- 🧊 Try to shovel before anyone walks or drives on the snow. Whenever the snow gets compressed, it turns to blocks of ice that are much harder to remove or melt.
- 🛷 Remember you can push the snow—you don’t have to lift it all.
- 🧘♀️ Pace yourself—it’s very easy to overdo and it’s very easy to tweak something because the activity is both unfamiliar to your body and surprisingly strenuous.
- ☀️ Let the sun help. The white snow is very good at deflecting the sun’s heat—if you can remove enough snow to allow the sun to start reaching the pavement, it will help prevent new snow from sticking, it will help melt the bottom layer, it will help detach any ice chunks, etc. So it’s better to do a sloppy first pass and then return for a second pass after things have gotten a little slushy. (But budget your effort and be sure not to compact snow you’re not going to actually manage to remove.) The picture below might look sloppy, but even with significant cloud cover, this area will likely end up looking like the clear sidewalk without any further intervention (I’m sure this trick is less effective in colder parts of the world).
- 🏋️♀️ Get a second handle for your snow shovel. It reduces strain on your back and gives you a lot more options for the muscles you use, so that you can spread the load.
- Go slow downhill.
- Go fast(ish) uphill (you need momentum).
- Carry easy traction in your car: kitty litter (I don’t have a cat, but I keep some around as part of my general emergency supplies in case we lose indoor plumbing), or sample size pieces of carpet (lay them down to get out of wherever you are, then put it in park and collect them). You should also have chains in the car, even if you have snow tires, at a minimum to get through relevant checkpoints.
- If you have 4WD, this is a great time to engage to get out of a stuck spot (but turn it back off when you’re done).
- If you start to slide, turn your wheels in the direction of the slide in order to gain traction/control as soon as you can.
- (If you can, periodically test the surface you’re driving on to see whether there’s an icy layer you need to factor in)
- (Give a lot more space between you and the car in front of you, since it might take more time to stop and because that car has a much higher chance of doing something crazy.)
- Carry a snow and ice scraper in your car. I love this telescoping one. Remove the snow from the top of your car before driving—it can slide off and cause hazards for you or others.
- Add to your in the winter for the possibility of getting stuck: snacks, water (and/or a way to melt snow), warm clothes (maybe you’ll have to go dig yourself out or put chains on or maybe you’ll just want to preserve your remaining gas without running the heat in the car), hot hands, etc.Advice: Car bin for longer trips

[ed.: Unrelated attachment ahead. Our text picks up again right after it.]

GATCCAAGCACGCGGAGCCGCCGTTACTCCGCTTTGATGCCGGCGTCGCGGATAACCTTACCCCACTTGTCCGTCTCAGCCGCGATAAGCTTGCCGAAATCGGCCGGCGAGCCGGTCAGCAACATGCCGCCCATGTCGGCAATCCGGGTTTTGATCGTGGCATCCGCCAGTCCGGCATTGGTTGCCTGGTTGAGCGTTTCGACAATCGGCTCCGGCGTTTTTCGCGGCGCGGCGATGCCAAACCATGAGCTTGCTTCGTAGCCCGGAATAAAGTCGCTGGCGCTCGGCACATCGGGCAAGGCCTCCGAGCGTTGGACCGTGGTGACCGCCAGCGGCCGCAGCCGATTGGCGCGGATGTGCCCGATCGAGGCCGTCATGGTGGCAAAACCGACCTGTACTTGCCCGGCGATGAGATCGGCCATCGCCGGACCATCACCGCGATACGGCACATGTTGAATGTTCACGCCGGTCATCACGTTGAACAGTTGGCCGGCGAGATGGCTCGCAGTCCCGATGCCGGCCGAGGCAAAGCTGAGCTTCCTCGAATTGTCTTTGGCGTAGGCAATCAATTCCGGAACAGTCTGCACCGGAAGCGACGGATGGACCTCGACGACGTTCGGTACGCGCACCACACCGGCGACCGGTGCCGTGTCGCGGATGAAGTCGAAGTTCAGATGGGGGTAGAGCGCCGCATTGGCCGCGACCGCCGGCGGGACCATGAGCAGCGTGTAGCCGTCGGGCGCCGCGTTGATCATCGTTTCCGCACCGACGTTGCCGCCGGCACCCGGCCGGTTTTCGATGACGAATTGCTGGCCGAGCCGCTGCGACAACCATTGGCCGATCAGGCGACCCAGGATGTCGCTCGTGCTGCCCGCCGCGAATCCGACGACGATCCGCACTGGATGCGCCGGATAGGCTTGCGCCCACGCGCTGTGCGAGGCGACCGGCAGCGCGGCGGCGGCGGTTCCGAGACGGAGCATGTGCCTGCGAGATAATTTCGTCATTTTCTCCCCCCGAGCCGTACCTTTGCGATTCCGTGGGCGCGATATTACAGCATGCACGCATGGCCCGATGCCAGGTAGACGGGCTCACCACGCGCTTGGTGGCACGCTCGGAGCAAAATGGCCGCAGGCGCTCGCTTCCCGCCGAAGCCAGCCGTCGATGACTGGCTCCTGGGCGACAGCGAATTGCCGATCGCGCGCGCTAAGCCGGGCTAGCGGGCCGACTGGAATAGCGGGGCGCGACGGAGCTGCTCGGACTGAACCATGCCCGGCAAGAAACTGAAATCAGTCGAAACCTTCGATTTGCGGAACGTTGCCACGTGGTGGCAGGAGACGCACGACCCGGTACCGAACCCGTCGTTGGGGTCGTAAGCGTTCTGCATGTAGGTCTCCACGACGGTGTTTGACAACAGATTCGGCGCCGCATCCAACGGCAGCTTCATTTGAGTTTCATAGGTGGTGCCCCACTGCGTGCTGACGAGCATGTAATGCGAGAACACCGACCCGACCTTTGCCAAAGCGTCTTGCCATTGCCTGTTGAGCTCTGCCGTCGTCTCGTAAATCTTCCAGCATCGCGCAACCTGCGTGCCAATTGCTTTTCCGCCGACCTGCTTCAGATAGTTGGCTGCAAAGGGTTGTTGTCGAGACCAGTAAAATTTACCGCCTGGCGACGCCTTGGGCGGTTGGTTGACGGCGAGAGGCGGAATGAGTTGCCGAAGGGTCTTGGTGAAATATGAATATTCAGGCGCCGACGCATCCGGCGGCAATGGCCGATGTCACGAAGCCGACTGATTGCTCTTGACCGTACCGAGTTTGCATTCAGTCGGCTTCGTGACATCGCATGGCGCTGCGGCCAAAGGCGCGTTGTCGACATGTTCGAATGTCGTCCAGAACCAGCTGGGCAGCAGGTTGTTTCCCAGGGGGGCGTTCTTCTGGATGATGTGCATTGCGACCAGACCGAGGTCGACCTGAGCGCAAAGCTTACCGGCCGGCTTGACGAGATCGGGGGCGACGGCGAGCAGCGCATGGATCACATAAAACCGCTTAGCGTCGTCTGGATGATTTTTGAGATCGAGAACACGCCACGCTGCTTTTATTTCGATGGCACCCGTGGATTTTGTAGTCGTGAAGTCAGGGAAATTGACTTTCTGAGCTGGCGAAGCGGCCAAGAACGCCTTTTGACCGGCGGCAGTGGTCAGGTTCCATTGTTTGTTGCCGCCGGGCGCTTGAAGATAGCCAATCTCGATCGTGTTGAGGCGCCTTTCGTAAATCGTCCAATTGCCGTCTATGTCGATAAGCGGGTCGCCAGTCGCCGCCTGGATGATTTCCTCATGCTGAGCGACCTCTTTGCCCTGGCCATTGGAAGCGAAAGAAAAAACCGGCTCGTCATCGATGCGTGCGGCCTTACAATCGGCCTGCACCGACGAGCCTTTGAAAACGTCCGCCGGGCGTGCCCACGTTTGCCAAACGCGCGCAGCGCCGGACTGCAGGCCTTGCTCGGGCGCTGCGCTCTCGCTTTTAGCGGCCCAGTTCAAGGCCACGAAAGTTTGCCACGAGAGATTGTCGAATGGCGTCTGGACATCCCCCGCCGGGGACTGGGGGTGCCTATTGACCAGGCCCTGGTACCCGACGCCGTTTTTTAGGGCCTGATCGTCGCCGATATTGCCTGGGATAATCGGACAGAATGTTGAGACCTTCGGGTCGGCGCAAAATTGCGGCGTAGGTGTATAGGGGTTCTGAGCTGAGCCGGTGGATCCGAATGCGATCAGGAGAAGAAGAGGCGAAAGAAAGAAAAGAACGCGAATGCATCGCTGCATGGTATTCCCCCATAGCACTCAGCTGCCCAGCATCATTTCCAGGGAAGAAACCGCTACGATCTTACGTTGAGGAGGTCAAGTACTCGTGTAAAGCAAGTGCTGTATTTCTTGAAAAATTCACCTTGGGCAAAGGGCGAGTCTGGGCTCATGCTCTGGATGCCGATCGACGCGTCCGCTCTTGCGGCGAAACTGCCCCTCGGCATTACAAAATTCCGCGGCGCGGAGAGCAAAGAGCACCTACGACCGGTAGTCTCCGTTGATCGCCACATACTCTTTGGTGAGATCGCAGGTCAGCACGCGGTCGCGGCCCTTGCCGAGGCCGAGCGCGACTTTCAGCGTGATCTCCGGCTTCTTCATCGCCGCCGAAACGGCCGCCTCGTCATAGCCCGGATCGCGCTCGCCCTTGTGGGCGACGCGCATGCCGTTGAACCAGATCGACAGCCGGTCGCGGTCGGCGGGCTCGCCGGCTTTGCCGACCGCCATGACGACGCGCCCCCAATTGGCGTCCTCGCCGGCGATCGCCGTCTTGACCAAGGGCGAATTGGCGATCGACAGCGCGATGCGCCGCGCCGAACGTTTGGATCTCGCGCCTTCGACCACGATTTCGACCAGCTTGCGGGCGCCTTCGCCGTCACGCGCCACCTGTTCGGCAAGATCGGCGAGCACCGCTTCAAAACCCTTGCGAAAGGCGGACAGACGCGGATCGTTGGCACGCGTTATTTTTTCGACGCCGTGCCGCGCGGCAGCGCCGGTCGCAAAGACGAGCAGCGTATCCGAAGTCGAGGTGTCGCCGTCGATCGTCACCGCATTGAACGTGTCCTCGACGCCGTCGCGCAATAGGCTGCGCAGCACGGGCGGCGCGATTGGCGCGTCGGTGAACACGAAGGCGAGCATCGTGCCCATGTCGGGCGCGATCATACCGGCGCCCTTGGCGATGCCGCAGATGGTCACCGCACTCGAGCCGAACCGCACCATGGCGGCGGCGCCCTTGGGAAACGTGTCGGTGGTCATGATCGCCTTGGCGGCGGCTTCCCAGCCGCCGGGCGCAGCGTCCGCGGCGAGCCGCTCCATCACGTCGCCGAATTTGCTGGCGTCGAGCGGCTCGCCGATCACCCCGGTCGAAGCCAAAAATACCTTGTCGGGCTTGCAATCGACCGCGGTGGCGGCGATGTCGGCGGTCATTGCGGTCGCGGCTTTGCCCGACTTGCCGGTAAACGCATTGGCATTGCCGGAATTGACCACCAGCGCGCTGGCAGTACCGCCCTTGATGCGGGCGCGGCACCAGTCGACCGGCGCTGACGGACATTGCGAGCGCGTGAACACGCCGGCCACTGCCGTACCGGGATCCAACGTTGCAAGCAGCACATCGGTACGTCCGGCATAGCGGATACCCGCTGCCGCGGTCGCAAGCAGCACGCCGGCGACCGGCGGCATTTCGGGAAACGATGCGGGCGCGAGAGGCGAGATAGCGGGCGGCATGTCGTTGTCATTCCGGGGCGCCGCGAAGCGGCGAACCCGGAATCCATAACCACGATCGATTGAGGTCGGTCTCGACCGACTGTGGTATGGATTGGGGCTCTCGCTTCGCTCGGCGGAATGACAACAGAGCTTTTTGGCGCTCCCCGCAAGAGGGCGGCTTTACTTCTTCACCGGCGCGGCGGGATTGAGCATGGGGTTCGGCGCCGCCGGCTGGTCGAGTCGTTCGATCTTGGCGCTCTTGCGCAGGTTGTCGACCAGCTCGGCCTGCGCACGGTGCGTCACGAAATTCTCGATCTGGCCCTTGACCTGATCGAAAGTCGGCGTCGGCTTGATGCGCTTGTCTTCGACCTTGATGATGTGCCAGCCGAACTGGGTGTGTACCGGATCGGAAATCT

- If you’re a pedestrian: yield to cars. It’s safer for you (they’re going to be having trouble precisely controlling their vehicle in the ice and snow), and it will avoid them needing to stop (and then start again) at an inopportune moment.
- Layering: I tend to wear layers. I wear long johns or leggings under my jeans all winter, when it’s really cold out I put a pair of wool socks over my regular socks, and instead of a big winter coat, I have a lightweight down jacket that I augment with an extra sweater underneath and/or a light rain jacket/windbreaker on top. One thing I’ve learned: I wear my shell as an extra layer when it’s colder, but if I put my hands in my pockets, they’re much less warm than when I put them in my down jacket pockets that have a layer of insulation :/ Solution: put the rain jacket pockets inside the down jacket pockets. 💡 (you can just do this by having them unzipped and digging around with your hands in the rain jacket pockets, as long as your pockets aren’t sewed to the lining of your jacket) I also layer socks—wool socks can be itchy and expensive and difficult to safely clean, so I buy them a little oversized (which is also good because they can shrink) and I wear them over my regular socks.
- Keep extra warm things in the pockets of your jacket. All winter, if you check the pockets of my down coat, in my left pocket you’ll find my left liner touchscreen glove and my left and in my right pocket you’ll find my right liner touchscreen glove and my rightSpace-age ear warmers. I might not need them every time I go out, but they’re so small and portable that it’s not a bother and if I’m choosing that jacket, the odds are pretty good that I’ll get 5 minutes into a walk and be glad I have one or the other. (I also have a tissue, because the cold makes my nose run, and spf chapstick.)Space-age ear warmers